- Tofu is generally sold as a solid block; just use your fingers to break it into small crumbs. If you don’t have tofu, you could simply eliminate it, or add additional vegetable.
- Won ton skins dry quickly, so keep them in the package, removing one at a time as you fold the won tons.
- For a good video on folding won tons, check out Steamy Kitchen.
- If you have extra meat left over, you can form it into little meatballs and fry those too.
- To make ahead: Fry won tons, then let cool without covering. Store in a sealed container or ziploc bag in the refrigerator. When ready to serve, place won tons in a single layer on a baking sheet and warm in the oven on low (300 degrees F or so) for a few minutes, until crisp.
- To freeze: Freeze uncooked won tons in a single layer on a plate or tray until frozen, then store in ziploc bags until ready to cook.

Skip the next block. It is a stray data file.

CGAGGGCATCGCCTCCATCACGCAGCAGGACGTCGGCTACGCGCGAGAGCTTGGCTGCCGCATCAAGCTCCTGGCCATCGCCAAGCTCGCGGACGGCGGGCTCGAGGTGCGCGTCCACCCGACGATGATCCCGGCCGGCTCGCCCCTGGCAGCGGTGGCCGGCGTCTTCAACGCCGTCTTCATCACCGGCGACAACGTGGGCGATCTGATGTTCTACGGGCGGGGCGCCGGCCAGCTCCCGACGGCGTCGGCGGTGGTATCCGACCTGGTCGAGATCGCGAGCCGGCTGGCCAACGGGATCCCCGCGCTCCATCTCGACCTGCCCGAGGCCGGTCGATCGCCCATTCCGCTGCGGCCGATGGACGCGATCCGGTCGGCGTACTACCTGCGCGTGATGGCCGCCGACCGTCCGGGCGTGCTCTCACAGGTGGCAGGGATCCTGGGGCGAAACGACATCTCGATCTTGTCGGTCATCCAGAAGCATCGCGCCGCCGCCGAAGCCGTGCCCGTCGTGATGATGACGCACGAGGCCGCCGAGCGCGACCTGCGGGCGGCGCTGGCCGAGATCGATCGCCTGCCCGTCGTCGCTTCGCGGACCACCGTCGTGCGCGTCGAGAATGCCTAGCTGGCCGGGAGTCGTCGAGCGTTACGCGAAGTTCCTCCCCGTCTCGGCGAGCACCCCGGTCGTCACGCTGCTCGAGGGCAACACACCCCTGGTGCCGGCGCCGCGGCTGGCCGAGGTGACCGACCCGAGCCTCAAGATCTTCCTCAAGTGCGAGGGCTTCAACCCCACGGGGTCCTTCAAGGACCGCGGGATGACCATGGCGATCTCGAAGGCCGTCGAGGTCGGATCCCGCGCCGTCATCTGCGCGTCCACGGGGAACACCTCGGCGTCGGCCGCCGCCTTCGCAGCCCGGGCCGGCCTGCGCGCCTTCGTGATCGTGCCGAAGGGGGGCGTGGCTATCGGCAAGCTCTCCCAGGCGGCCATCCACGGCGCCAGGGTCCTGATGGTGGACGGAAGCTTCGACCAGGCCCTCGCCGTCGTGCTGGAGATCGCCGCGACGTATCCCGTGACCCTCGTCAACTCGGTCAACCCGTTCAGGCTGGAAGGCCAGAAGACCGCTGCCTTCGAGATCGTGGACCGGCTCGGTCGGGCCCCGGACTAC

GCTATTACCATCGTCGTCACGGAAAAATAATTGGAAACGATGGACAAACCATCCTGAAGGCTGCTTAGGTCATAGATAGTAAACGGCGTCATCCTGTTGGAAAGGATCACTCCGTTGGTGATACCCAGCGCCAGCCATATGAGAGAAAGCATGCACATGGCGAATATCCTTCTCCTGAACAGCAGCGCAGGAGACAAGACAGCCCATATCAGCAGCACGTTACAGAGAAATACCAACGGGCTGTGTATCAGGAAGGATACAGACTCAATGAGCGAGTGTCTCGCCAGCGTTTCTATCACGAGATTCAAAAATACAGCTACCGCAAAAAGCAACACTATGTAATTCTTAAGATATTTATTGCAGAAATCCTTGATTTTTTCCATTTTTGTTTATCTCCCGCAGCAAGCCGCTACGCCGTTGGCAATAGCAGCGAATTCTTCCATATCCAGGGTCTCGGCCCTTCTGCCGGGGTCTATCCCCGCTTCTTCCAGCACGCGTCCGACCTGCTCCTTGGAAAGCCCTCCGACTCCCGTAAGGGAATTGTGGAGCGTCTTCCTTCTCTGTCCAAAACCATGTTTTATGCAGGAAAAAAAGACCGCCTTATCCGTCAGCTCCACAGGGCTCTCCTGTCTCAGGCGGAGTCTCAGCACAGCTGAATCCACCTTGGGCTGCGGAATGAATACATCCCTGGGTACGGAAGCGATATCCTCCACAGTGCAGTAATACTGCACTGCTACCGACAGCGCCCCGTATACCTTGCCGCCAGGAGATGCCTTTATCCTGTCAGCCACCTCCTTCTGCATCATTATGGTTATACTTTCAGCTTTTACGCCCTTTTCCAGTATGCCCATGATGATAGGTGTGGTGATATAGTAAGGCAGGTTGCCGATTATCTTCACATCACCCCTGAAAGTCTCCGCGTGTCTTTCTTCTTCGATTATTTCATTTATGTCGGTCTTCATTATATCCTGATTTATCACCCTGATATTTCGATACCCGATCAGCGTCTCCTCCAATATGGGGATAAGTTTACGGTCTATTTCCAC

- Boiled won tons: Bring water to boil in a large pot. Add enough won tons to fill the surface, but not enough to crowd the pot. Bring to boil, then pour in a cup of cold water. Bring to boil again, then add a second cup of cold water. Bring to a final boil, then remove won tons with a mesh strainer or slotted spoon. Serve with soy sauce with a splash of vinegar (with julienned ginger if you have it).
- Won ton soup: Add boiled won tons to a simple chicken broth flavored with a bit of soy sauce, garlic, ginger, chopped scallions and/or cilantro. You may also cook the won tons in the broth, simmering for several minutes. Taste one to make sure it is cooked through before serving.
- Whenever my mom makes won tons, she makes her legendary Chinese green beans, to make double use of the oil.
- People will eat pretty much anything inside a fried won ton, so feel free to mix up filling ingredients. Ground pork is the traditional meat; shrimp or crab are great variations. If you use water-heavy vegetables, such as cabbage or zucchini, you need to salt and squeeze them well first, or moisture from the vegetables can make wontons soggy. Carrot, spinach and kale are dry enough to use directly. All vegetables need to be chopped finely to cook quickly.
Here’s the link to a printable version.